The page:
Even if you don’t understand what the above features mean on a technical level, the net result of each feature is to try and make our CPUs faster. If we got rid of caches, branch prediction, superscalar architectures, Hyper-Threading, SGX, and all sorts of other techno-babble features, it would make it far easier to build a ‘secure’ CPU. Unfortunately, that CPU would also have a fraction of the performance of a modern AMD Ryzen or Intel Core processor. Intel is fighting a battle between performance and security, and we’re caught in the crossfire.
For decades, CPU designs have basically focused on making our processors faster and more efficient. All that speed is great for getting work done, but now we’re discovering a dark secret: those speed hacks also leave potential vulnerabilities. The complexity of making some of these side-channel attacks work is high, but it only takes one functioning solution to pave the way for many clones. Now that we’ve seen several proof of concept exploits, there’s a ripple effect where new and different approaches are also bearing fruit. It’s forcing CPU architects to go back and reexamine everything that’s done to ensure there are no critical flaws and exploits. Needless to say, that’s a difficult task.
Consider Intel’s SGX (Software Guard eXtensions), which are supposed to help seal off and protect data in an encrypted enclave. Good in theory, but another exploit (Foreshadow) shows that SGX isn’t quite working as intended, and when a single SGX machine is compromised, it can basically mess up the whole SGX ecosystem (all the other PCs and servers in an enterprise network). One step forward, one step back.
Intel, AMD, ARM, IBM, and any other companies making modern CPUs (and GPUs as well, potentially) now have the added need to build in stronger security features. That means more resources will be spent on securing processors, rather than making them faster and/or more efficient. It’s a balancing act that has always existed, but now the scales are tipping more toward security than performance.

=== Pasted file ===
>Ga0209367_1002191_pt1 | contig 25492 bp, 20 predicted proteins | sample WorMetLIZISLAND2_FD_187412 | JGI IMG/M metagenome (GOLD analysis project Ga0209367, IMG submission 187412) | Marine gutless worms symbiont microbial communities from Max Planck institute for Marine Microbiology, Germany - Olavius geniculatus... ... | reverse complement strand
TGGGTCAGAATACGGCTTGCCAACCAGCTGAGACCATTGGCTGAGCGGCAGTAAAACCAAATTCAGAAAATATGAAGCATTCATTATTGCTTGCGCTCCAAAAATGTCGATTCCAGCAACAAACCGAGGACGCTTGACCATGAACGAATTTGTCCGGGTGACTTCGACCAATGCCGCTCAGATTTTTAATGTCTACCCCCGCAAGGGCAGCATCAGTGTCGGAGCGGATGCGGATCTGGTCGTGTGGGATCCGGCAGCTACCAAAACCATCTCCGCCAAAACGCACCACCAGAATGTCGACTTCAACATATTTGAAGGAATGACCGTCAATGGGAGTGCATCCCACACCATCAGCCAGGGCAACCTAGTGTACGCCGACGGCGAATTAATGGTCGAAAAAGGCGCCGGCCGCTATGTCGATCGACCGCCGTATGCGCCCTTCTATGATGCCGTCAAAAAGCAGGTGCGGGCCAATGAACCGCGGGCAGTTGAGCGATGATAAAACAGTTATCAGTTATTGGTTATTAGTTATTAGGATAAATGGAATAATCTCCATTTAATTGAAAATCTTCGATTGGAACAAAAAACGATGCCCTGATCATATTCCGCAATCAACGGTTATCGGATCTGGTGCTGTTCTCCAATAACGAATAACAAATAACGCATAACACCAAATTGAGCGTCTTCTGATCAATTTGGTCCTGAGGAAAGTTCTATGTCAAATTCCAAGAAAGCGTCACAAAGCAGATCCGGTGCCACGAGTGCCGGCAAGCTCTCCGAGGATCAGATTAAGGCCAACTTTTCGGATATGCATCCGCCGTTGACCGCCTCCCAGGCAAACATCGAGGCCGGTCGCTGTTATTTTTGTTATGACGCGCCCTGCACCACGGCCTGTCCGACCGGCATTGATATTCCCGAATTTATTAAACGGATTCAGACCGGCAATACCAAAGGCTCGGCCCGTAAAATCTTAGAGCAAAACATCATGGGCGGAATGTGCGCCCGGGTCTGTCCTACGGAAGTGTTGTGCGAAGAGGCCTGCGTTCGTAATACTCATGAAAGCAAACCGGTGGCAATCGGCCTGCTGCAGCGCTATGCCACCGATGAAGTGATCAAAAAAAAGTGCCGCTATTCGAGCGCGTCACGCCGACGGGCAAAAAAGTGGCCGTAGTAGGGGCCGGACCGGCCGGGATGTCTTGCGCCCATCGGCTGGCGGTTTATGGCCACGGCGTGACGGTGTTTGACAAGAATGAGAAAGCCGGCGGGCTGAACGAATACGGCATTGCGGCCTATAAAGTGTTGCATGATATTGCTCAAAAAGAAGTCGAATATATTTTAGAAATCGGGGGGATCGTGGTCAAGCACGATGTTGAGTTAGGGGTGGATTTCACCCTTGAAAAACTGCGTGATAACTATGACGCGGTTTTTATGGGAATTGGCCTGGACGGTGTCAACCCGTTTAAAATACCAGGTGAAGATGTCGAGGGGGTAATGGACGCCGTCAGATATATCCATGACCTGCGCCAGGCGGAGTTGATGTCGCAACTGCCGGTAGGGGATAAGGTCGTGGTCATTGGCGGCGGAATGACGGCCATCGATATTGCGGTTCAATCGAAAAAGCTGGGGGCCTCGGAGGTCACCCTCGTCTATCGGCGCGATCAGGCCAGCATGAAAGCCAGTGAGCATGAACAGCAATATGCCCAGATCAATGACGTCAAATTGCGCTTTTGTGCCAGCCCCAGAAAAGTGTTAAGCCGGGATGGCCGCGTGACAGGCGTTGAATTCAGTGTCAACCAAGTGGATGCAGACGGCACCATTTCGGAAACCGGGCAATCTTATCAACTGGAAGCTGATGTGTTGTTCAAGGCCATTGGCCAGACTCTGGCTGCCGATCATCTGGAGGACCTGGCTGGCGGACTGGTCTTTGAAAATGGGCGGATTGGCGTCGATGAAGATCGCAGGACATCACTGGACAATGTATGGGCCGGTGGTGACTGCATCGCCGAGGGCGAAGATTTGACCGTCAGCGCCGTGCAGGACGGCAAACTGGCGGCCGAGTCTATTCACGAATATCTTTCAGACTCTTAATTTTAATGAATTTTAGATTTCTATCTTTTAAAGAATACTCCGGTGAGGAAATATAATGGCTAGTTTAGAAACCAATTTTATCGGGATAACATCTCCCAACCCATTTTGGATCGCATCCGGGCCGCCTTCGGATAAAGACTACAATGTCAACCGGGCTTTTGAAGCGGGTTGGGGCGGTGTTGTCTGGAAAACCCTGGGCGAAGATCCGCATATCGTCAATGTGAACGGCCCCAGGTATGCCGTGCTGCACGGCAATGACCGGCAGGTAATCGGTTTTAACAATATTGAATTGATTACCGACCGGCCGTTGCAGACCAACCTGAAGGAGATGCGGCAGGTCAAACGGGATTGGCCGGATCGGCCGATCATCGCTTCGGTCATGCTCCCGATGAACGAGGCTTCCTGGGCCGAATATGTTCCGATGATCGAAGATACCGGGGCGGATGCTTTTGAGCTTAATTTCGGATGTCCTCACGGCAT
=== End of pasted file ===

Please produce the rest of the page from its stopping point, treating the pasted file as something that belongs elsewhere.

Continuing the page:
What can be done to prevent these exploits?
One change is to the way our operating systems function, which has already happened in various ways. Meltdown was largely mitigated by KPTI (Kernel Page-Table Isolation) and KAISER (Kernel Address Isolation to have Side-channels Efficiently Removed), implemented at the OS level. But these changes were not without a cost. Depending on the workload, the KPTI fixes could reduce performance by anywhere from 5 to 30 percent. That latter number is alarming, but thankfully it doesn’t usually apply to home users—it’s more of an issue on servers. Software and firmware mitigations for other exploits have also reduced performance in some cases, again based on workload.
A more permanent solution is to build features into CPUs that prevent these attacks at a hardware level without the loss of performance. Nice in theory, but that’s easier said than done. Just look at the acronym MDS: Microarchitectural Data Sampling. All aspects of a CPU microarchitecture—the billions of transistors that go into modern processors—are potential areas of data leakage. Figuring out how to close all the loopholes, permanently, takes time and resources and may not even be practical. In the interim, all existing CPUs—including as yet unreleased CPUs where the main architectural details have already been finalized—will remain vulnerable.
For future CPUs, Intel will rework architectural elements to better prevent attacks. I’m sure smart engineers (much smarter than me) are already figuring out how to do this with as little impact to performance as possible. But the final solution will require at the very least a new CPU, and possibly new motherboards, GPUs, RAM, and software in a worst-case scenario—at least if you want to be fully safe. And yet here I sit writing on a 5-year-old laptop, mostly unconcerned about these exploits—in part because I’m not running random apps from the Internet, nor am I visiting sketchy websites. But it’s still a risk.
Ultimately, as I’ve said before, this isn’t just Intel CPUs that are vulnerable. These exploits existed for more than a decade (sometimes much longer), and there was no public knowledge of them. That also means CPU and integrated circuit architects in general were unlikely to intentionally prevent these undiscovered exploits. Now that these side-channel attacks are a known problem, changes can and will be made, but don’t be surprised if more vulnerabilities—including ones for non-Intel processors—surface in the coming years.